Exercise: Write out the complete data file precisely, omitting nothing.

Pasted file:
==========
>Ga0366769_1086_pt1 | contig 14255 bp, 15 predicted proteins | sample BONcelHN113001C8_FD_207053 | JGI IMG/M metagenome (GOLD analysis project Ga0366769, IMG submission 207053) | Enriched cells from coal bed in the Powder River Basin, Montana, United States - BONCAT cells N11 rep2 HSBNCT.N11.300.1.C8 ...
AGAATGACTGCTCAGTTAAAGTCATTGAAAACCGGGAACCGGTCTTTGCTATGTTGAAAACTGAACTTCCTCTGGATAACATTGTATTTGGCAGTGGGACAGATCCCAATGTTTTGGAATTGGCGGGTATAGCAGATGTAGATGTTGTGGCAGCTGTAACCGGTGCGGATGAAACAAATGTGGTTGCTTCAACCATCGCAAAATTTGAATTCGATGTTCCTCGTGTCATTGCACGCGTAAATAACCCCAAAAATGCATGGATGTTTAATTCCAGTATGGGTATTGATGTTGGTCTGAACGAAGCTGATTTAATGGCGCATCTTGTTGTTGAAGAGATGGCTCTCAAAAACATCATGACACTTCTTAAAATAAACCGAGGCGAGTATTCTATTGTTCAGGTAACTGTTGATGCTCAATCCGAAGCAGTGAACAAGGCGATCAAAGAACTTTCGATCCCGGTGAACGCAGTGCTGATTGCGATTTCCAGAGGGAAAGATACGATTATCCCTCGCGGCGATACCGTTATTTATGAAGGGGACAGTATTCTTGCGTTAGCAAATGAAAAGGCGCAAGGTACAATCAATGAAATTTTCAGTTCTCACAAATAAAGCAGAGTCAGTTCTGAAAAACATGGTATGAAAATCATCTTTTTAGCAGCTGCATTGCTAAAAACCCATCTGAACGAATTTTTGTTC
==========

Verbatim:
>Ga0366769_1086_pt1 | contig 14255 bp, 15 predicted proteins | sample BONcelHN113001C8_FD_207053 | JGI IMG/M metagenome (GOLD analysis project Ga0366769, IMG submission 207053) | Enriched cells from coal bed in the Powder River Basin, Montana, United States - BONCAT cells N11 rep2 HSBNCT.N11.300.1.C8 ...
AGAATGACTGCTCAGTTAAAGTCATTGAAAACCGGGAACCGGTCTTTGCTATGTTGAAAACTGAACTTCCTCTGGATAACATTGTATTTGGCAGTGGGACAGATCCCAATGTTTTGGAATTGGCGGGTATAGCAGATGTAGATGTTGTGGCAGCTGTAACCGGTGCGGATGAAACAAATGTGGTTGCTTCAACCATCGCAAAATTTGAATTCGATGTTCCTCGTGTCATTGCACGCGTAAATAACCCCAAAAATGCATGGATGTTTAATTCCAGTATGGGTATTGATGTTGGTCTGAACGAAGCTGATTTAATGGCGCATCTTGTTGTTGAAGAGATGGCTCTCAAAAACATCATGACACTTCTTAAAATAAACCGAGGCGAGTATTCTATTGTTCAGGTAACTGTTGATGCTCAATCCGAAGCAGTGAACAAGGCGATCAAAGAACTTTCGATCCCGGTGAACGCAGTGCTGATTGCGATTTCCAGAGGGAAAGATACGATTATCCCTCGCGGCGATACCGTTATTTATGAAGGGGACAGTATTCTTGCGTTAGCAAATGAAAAGGCGCAAGGTACAATCAATGAAATTTTCAGTTCTCACAAATAAAGCAGAGTCAGTTCTGAAAAACATGGTATGAAAATCATCTTTTTAGCAGCTGCATTGCTAAAAACCCATCTGAACGAATTTTTGTTC